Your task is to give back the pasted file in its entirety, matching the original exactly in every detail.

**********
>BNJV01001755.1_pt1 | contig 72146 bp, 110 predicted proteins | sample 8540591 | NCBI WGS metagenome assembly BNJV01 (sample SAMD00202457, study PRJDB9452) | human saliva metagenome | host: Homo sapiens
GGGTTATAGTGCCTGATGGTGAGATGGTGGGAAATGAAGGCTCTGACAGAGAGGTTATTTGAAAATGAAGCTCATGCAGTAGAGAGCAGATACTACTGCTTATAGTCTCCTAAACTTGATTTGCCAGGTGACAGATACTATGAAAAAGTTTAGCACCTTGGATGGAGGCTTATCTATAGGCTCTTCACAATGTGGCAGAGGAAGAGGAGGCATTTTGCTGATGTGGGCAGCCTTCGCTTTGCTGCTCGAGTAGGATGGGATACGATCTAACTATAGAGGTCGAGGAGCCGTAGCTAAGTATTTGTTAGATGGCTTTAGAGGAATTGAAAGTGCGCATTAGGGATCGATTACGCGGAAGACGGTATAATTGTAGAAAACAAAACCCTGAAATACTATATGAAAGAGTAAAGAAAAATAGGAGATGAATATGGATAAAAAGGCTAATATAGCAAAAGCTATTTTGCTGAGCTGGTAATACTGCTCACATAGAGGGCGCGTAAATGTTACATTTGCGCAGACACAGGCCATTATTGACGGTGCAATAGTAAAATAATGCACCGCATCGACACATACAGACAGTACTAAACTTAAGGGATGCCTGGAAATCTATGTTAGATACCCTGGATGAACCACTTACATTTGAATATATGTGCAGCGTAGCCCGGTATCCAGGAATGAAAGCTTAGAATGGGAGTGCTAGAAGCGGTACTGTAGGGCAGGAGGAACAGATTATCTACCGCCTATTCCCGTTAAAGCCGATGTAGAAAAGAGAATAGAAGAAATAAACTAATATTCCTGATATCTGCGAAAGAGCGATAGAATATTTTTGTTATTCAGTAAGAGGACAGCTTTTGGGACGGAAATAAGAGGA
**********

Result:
>BNJV01001755.1_pt1 | contig 72146 bp, 110 predicted proteins | sample 8540591 | NCBI WGS metagenome assembly BNJV01 (sample SAMD00202457, study PRJDB9452) | human saliva metagenome | host: Homo sapiens
GGGTTATAGTGCCTGATGGTGAGATGGTGGGAAATGAAGGCTCTGACAGAGAGGTTATTTGAAAATGAAGCTCATGCAGTAGAGAGCAGATACTACTGCTTATAGTCTCCTAAACTTGATTTGCCAGGTGACAGATACTATGAAAAAGTTTAGCACCTTGGATGGAGGCTTATCTATAGGCTCTTCACAATGTGGCAGAGGAAGAGGAGGCATTTTGCTGATGTGGGCAGCCTTCGCTTTGCTGCTCGAGTAGGATGGGATACGATCTAACTATAGAGGTCGAGGAGCCGTAGCTAAGTATTTGTTAGATGGCTTTAGAGGAATTGAAAGTGCGCATTAGGGATCGATTACGCGGAAGACGGTATAATTGTAGAAAACAAAACCCTGAAATACTATATGAAAGAGTAAAGAAAAATAGGAGATGAATATGGATAAAAAGGCTAATATAGCAAAAGCTATTTTGCTGAGCTGGTAATACTGCTCACATAGAGGGCGCGTAAATGTTACATTTGCGCAGACACAGGCCATTATTGACGGTGCAATAGTAAAATAATGCACCGCATCGACACATACAGACAGTACTAAACTTAAGGGATGCCTGGAAATCTATGTTAGATACCCTGGATGAACCACTTACATTTGAATATATGTGCAGCGTAGCCCGGTATCCAGGAATGAAAGCTTAGAATGGGAGTGCTAGAAGCGGTACTGTAGGGCAGGAGGAACAGATTATCTACCGCCTATTCCCGTTAAAGCCGATGTAGAAAAGAGAATAGAAGAAATAAACTAATATTCCTGATATCTGCGAAAGAGCGATAGAATATTTTTGTTATTCAGTAAGAGGACAGCTTTTGGGACGGAAATAAGAGGA